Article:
History will Be made…No! Wait!
As of the publication date for this article, the settlement between Shea Weber and the Nashville Predators is the largest arbitration payout in NHL history.* Going to the table, Shea’s people were asking eight million, which was countered by the club with 4.75 million. In the end, Weber was offered the option of staying for one or two years and a paycheck of seven and a half million dollars. The defenseman took the payday and the one-year deal, which will mean he goes back to RFA status at the end of the 2011-12 season. Also on the block at that time will be two other key players in Nashville’s system: Weber’s Glimmer Twin and defensive brother in arms Ryan Suter and netminding phenom Pekka Rinne.
In agreeing to another year in Nashville and insisting on a contract that is more in keeping with his level of talent and status within the league, Weber and his agent are playing it very smart. He is letting Nashville and the NHL in general know that business-wise, he is thinking like a top-echelon contender. It means that over the course of the year, Nashville will get a chance to further negotiate with all three players before those critical deadlines and possibly avert the kind of situation that had Poile looking a bit on the queasy side on August 8th. This move also means that Shea Weber doesn’t have to be “that guy”, the one who broke up the band to pursue and protect his own interests.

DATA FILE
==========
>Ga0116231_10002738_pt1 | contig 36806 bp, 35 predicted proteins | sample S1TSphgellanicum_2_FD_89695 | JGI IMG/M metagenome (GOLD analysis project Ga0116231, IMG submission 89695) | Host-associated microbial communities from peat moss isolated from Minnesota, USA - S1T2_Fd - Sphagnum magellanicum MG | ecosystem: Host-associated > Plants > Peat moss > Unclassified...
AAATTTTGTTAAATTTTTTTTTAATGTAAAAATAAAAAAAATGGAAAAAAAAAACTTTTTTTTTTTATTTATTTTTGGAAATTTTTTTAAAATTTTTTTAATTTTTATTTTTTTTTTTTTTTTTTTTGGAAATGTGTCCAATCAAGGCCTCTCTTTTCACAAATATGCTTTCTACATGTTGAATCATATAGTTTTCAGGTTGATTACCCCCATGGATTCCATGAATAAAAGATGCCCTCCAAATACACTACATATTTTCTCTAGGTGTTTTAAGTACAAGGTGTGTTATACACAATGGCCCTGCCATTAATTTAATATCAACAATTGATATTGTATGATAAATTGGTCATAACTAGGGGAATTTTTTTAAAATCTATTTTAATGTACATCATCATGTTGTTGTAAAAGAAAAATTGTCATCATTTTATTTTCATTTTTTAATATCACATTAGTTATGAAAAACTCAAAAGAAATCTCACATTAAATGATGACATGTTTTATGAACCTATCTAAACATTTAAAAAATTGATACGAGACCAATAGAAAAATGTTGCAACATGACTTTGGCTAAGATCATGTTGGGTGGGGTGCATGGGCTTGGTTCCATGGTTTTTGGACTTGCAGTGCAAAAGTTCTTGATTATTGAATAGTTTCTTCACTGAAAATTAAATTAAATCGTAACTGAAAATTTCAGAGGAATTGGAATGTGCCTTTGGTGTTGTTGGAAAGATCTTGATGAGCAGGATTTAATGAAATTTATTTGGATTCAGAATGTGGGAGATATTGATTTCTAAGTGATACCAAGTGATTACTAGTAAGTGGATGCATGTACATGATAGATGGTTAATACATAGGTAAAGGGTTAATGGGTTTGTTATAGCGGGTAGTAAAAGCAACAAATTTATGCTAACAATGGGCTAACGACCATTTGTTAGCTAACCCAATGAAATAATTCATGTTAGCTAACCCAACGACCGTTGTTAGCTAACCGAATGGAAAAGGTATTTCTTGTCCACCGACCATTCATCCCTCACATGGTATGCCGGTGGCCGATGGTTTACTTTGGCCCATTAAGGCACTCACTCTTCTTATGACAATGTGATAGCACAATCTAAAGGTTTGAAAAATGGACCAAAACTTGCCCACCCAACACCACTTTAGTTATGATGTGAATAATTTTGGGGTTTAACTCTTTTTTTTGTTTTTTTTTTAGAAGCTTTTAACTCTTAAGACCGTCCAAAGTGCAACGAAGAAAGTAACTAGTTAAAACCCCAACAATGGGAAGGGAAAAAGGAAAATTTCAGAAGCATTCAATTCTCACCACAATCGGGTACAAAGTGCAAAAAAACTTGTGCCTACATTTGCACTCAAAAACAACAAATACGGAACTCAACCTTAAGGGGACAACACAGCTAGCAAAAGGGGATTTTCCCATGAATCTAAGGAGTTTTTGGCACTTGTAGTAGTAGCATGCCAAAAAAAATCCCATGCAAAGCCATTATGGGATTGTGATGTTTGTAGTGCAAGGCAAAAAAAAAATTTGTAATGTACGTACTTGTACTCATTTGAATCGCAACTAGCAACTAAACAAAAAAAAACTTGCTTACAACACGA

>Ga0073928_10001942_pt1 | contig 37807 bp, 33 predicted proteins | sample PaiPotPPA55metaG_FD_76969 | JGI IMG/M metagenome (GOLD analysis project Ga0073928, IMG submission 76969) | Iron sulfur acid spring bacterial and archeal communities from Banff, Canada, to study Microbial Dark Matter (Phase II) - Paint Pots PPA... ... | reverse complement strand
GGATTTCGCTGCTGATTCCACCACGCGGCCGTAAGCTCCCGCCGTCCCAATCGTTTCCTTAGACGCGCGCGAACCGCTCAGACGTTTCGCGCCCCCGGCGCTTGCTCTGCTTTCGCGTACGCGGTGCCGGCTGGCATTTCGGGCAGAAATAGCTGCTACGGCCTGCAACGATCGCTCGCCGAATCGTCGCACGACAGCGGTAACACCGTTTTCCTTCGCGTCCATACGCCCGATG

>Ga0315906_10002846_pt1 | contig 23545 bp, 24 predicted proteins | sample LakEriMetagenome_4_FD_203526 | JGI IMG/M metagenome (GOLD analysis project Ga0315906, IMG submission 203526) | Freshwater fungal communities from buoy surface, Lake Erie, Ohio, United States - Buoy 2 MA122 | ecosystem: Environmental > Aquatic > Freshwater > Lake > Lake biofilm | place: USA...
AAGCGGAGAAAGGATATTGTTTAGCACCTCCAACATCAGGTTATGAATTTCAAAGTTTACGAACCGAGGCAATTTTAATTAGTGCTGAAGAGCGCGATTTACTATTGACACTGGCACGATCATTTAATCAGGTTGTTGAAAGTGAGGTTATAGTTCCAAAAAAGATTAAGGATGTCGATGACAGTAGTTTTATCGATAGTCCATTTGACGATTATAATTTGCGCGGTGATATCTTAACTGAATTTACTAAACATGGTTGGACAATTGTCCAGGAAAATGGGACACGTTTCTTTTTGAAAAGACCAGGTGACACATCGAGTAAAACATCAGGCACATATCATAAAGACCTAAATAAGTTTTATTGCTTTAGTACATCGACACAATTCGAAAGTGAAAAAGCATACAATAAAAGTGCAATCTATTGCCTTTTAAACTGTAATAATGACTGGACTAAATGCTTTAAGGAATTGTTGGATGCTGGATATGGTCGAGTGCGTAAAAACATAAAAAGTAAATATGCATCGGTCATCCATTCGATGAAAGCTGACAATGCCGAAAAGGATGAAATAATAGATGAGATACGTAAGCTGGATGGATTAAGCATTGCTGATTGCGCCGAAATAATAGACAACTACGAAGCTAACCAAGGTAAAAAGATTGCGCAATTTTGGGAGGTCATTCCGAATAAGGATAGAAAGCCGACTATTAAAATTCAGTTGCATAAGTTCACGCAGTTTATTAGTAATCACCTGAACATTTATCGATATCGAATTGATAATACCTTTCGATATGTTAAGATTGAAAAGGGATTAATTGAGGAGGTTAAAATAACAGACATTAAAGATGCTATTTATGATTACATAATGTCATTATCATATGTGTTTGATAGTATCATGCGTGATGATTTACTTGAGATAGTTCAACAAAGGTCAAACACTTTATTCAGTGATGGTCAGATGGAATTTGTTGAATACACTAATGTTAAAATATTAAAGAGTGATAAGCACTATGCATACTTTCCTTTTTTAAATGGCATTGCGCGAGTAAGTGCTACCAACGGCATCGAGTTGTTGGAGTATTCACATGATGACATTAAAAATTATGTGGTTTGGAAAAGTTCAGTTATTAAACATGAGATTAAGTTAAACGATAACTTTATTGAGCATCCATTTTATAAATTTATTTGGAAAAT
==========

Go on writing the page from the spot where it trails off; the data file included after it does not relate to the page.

I Had This Dream Where We Were All Good...
Some pundits have labeled this move as disastrous for Nashville. This will be the case only if the Predators view the deal with Weber as an aberration and revert back to getting players on the cheap. The settlement could also be a sign that Nashville is ready to step into the upper echelon of the league at an administrative level. They need to show a willingness to pay for talent that is commiserate with the coaching staff’s skill. This means stepping up with appropriate offers for players they have developed and rehabilitated instead of letting them walk when their worth shifts beyond the narrow range that the front office sets for them. It means hanging on to the supporting talent that consistently produces and shows flashes of their own brilliance when the occasions present themselves. The Predators have the potential to be a top-tier club within the league. The greatness is there if they’ll do what it takes to bring it forward. This deal may be what pushes them to further internalise that mindset and act on it.
This is Jas Faulkner who enjoyed an all-Coen Brothers viewing night this past weekend with her BGBF Kevin and company and is now feeling downright bona fide. To all the moms who have put their kidlets on the buses this week, congratulations! Now you can swear, dance to Britney Spears, eat peanut butter out of the jar and watch telanovelas again!
*At this point he edges out John LeClare, who was awarded 7 million when he went into arbitration with the Flyers in 2000.